http://www.speakupforkids.org/report.html

I know of a little girl, who currently lay in a children’s hospital bed under mandated psychological observation after trying to commit suicide. She’s been abused emotionally and probably physically under the supervision of her single parent. Ever since birth, she’s been moved from one home to another while being kept isolated, often missing school. She has little to no social life, having been groomed to be her parent’s caregiver while being encouraged and/or allowed to take part in illegal drug abuse. Recently, a social worker stepped in, taking a drug test of the child, and indeed she tested positive. Like most abused children, this innocent one would do anything to protect her mother, anything in the world to sustain her mother’s love. Even to the point of taking her own life in order to silence herself.

I thank God for saving this child, and ask that she be provided the best possible mental health care. She needs true love, patience, and understanding, together with counseling and a stable home in the future. All of which are waiting for her.

We must remember not only the 42 million adults who suffer each and every day with a mental health condition but also the 1 in 5 children who are rarely mentioned. They must not be forgotten. Children most often do not recognize symptoms, nor do they understand that help is available! These innocent lambs are silent.

The above little girl’s case is rare. Most children living with mental health conditions are from warm and loving homes with parents who may not know their child needs help.

Mental health conditions should be treated as Chronic Conditions without any stigma. To all and everyone, please look for warning signs in children. No child should ever have to suffer.

Pick up the phone, you may save a life today!

Warning Signs of Mental Conditions in Children:

  1. Mood Changes
  2. Intense Feelings
  3. Behavior Changes
  4. Difficulty Concentrating
  5. Unexplained Weight Loss
  6. Physical Symptoms: Compared with adults, children may develop headaches & stomachaches rather than depression & anxiety.
  7. Substance Abuse: Children may try to cope with their feelings through alcohol or drugs.
  8. Self-Injury or Self-Harm: The act of deliberately hurting one’s own body, such as cutting or burning. Children with a mental health condition may also develop suicidal thoughts or actually attempt suicide.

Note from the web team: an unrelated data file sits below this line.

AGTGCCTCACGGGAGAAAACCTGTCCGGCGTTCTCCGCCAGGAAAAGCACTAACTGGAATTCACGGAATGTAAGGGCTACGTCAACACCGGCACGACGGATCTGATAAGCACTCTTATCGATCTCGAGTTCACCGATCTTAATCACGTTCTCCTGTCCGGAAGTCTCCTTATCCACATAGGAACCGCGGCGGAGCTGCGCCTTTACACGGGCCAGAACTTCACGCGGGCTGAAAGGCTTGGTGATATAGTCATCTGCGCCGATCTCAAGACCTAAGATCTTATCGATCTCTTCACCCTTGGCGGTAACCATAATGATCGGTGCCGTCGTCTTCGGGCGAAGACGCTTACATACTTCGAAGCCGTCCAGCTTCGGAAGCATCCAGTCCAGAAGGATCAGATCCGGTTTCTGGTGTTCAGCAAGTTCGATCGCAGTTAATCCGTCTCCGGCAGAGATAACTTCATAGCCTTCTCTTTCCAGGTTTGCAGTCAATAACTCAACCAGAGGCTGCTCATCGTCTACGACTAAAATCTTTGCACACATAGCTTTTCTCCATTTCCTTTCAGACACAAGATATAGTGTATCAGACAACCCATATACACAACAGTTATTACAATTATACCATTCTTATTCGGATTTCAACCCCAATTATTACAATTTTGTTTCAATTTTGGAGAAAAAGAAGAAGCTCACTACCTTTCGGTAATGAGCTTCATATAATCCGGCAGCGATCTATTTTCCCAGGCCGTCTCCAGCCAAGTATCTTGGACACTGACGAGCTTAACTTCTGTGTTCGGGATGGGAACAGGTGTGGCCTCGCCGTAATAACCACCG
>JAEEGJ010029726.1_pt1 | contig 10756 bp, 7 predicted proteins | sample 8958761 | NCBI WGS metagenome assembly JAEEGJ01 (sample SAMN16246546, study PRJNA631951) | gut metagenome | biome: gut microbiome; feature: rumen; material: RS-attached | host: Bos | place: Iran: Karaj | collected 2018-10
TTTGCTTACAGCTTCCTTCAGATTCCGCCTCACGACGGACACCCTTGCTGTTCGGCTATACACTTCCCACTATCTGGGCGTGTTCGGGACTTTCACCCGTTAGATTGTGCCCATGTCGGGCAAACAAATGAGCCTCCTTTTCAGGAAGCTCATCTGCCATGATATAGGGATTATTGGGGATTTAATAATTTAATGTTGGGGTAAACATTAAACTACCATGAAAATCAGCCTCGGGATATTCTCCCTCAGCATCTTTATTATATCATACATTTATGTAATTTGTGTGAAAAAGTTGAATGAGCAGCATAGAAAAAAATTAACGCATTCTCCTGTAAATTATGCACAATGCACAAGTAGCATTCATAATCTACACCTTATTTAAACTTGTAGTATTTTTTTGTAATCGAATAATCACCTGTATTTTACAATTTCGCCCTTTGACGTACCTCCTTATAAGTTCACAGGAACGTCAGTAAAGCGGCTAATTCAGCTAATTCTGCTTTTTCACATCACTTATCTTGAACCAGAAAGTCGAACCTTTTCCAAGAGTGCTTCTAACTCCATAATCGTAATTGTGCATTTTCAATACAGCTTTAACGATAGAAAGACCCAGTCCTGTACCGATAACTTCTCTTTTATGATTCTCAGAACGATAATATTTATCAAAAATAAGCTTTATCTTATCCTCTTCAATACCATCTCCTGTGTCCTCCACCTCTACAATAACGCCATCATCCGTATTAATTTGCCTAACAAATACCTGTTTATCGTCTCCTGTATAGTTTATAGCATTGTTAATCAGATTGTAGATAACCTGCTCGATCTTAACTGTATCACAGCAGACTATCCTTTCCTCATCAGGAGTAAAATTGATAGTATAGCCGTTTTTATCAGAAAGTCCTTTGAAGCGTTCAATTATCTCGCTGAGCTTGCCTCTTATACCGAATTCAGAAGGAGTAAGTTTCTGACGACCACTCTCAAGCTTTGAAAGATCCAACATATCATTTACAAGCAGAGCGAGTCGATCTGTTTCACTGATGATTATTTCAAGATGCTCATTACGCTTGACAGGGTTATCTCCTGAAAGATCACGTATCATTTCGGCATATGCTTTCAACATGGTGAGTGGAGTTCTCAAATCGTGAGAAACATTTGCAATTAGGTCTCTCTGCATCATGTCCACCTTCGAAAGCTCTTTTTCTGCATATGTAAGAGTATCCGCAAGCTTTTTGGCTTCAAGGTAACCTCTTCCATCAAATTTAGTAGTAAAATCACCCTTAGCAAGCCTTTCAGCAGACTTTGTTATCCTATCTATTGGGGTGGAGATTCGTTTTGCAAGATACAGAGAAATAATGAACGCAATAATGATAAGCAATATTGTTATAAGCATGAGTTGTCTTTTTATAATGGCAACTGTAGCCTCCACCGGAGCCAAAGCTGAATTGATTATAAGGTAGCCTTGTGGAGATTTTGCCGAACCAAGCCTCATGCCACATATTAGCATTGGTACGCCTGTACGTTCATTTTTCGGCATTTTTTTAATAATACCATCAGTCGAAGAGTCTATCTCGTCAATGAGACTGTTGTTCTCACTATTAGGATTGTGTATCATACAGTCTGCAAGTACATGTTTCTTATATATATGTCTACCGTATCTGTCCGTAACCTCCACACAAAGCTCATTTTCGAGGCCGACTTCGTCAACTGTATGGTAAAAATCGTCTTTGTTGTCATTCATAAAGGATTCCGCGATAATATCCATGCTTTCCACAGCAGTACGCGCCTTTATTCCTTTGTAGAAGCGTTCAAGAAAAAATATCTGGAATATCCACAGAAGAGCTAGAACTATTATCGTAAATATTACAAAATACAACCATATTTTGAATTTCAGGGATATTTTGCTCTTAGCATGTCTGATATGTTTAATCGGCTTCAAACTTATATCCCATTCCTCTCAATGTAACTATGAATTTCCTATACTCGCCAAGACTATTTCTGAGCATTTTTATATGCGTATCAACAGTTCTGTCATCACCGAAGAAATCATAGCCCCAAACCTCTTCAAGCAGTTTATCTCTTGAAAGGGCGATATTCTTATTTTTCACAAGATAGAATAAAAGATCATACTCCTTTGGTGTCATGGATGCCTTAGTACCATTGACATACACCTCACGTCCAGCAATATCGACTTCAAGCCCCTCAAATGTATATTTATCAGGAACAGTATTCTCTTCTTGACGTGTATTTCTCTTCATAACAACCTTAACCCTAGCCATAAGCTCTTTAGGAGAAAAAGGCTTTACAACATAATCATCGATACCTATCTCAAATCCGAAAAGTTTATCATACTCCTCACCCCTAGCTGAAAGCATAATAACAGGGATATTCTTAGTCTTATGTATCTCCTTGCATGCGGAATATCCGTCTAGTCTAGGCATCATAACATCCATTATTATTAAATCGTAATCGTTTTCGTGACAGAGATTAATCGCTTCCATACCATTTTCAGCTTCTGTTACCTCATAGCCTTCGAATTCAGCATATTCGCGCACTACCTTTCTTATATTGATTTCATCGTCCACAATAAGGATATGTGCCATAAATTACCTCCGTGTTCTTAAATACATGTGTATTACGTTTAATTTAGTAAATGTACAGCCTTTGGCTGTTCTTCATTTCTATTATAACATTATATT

Through The Lens of a Child


A reminiscent post that gave my heart a smile today…..

Each and every day and usually more than once, I drive past a lovely Equestrian Center very close to my home. It’s a beautiful place where horses of all breeds are boarded, competitions are held and lessons are taught, trail rides are given, and a bit of magic happens…..

On any given day, behind white split-rail fencing in flat, muddy fields I’ll see mares munching on bales of hay, stallions kept at bay, geldings trotting close enough to take a look, and if I’m very, very lucky, a mama nursing her baby foal on spindly legs or a dewy colt newly born.

This past summer on a still afternoon, my husband and I pulled into the dusty parking lot of the above with our little grand-daughter who squealed with delight. Clouds of brown welcomed our car with poofs of air the color of smoke. A wooden porch of sun-bleached planks greeted us before we checked in. Sitting on the plain pine bench, I almost expected a prickly tumbleweed to roll by!

The smell of open barns drifted my way, drawing me in. My grand-daughter’s small of hand clasped my own, looking up to me. Her eyes of saucer blue together with a smile that melts my heart-so-much stopped me in my tracks. We went on to visit countless stalls of fresh cream-colored straw, most with horses living in them. Others were out, taking a break. Everything was ‘new’ to her, a story waiting, words to say, more magic happening…..